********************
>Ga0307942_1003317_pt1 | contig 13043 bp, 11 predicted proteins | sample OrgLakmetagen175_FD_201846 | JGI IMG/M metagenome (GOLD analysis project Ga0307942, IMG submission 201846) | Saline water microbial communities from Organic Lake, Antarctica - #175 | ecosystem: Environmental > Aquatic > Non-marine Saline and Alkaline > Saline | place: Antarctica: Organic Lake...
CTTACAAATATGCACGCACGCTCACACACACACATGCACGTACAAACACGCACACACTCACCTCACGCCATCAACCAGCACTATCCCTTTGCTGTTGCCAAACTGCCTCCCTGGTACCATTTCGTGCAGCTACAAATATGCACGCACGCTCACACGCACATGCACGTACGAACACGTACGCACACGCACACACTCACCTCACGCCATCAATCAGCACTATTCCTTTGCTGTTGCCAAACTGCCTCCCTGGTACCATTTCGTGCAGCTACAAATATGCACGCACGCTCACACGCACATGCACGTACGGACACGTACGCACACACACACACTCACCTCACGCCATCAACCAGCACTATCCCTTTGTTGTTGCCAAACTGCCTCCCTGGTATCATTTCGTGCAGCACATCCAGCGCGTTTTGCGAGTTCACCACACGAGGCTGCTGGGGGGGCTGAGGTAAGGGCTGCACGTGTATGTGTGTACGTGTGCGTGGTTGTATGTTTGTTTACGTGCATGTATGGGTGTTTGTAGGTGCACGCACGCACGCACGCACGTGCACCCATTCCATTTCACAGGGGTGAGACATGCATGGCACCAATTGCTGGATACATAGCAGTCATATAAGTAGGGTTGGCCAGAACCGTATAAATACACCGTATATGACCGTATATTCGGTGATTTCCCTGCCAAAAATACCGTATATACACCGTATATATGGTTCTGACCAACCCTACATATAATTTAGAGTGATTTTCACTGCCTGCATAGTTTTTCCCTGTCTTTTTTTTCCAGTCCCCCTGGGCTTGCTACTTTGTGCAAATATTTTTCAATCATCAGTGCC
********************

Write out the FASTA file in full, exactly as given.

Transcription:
>Ga0307942_1003317_pt1 | contig 13043 bp, 11 predicted proteins | sample OrgLakmetagen175_FD_201846 | JGI IMG/M metagenome (GOLD analysis project Ga0307942, IMG submission 201846) | Saline water microbial communities from Organic Lake, Antarctica - #175 | ecosystem: Environmental > Aquatic > Non-marine Saline and Alkaline > Saline | place: Antarctica: Organic Lake...
CTTACAAATATGCACGCACGCTCACACACACACATGCACGTACAAACACGCACACACTCACCTCACGCCATCAACCAGCACTATCCCTTTGCTGTTGCCAAACTGCCTCCCTGGTACCATTTCGTGCAGCTACAAATATGCACGCACGCTCACACGCACATGCACGTACGAACACGTACGCACACGCACACACTCACCTCACGCCATCAATCAGCACTATTCCTTTGCTGTTGCCAAACTGCCTCCCTGGTACCATTTCGTGCAGCTACAAATATGCACGCACGCTCACACGCACATGCACGTACGGACACGTACGCACACACACACACTCACCTCACGCCATCAACCAGCACTATCCCTTTGTTGTTGCCAAACTGCCTCCCTGGTATCATTTCGTGCAGCACATCCAGCGCGTTTTGCGAGTTCACCACACGAGGCTGCTGGGGGGGCTGAGGTAAGGGCTGCACGTGTATGTGTGTACGTGTGCGTGGTTGTATGTTTGTTTACGTGCATGTATGGGTGTTTGTAGGTGCACGCACGCACGCACGCACGTGCACCCATTCCATTTCACAGGGGTGAGACATGCATGGCACCAATTGCTGGATACATAGCAGTCATATAAGTAGGGTTGGCCAGAACCGTATAAATACACCGTATATGACCGTATATTCGGTGATTTCCCTGCCAAAAATACCGTATATACACCGTATATATGGTTCTGACCAACCCTACATATAATTTAGAGTGATTTTCACTGCCTGCATAGTTTTTCCCTGTCTTTTTTTTCCAGTCCCCCTGGGCTTGCTACTTTGTGCAAATATTTTTCAATCATCAGTGCC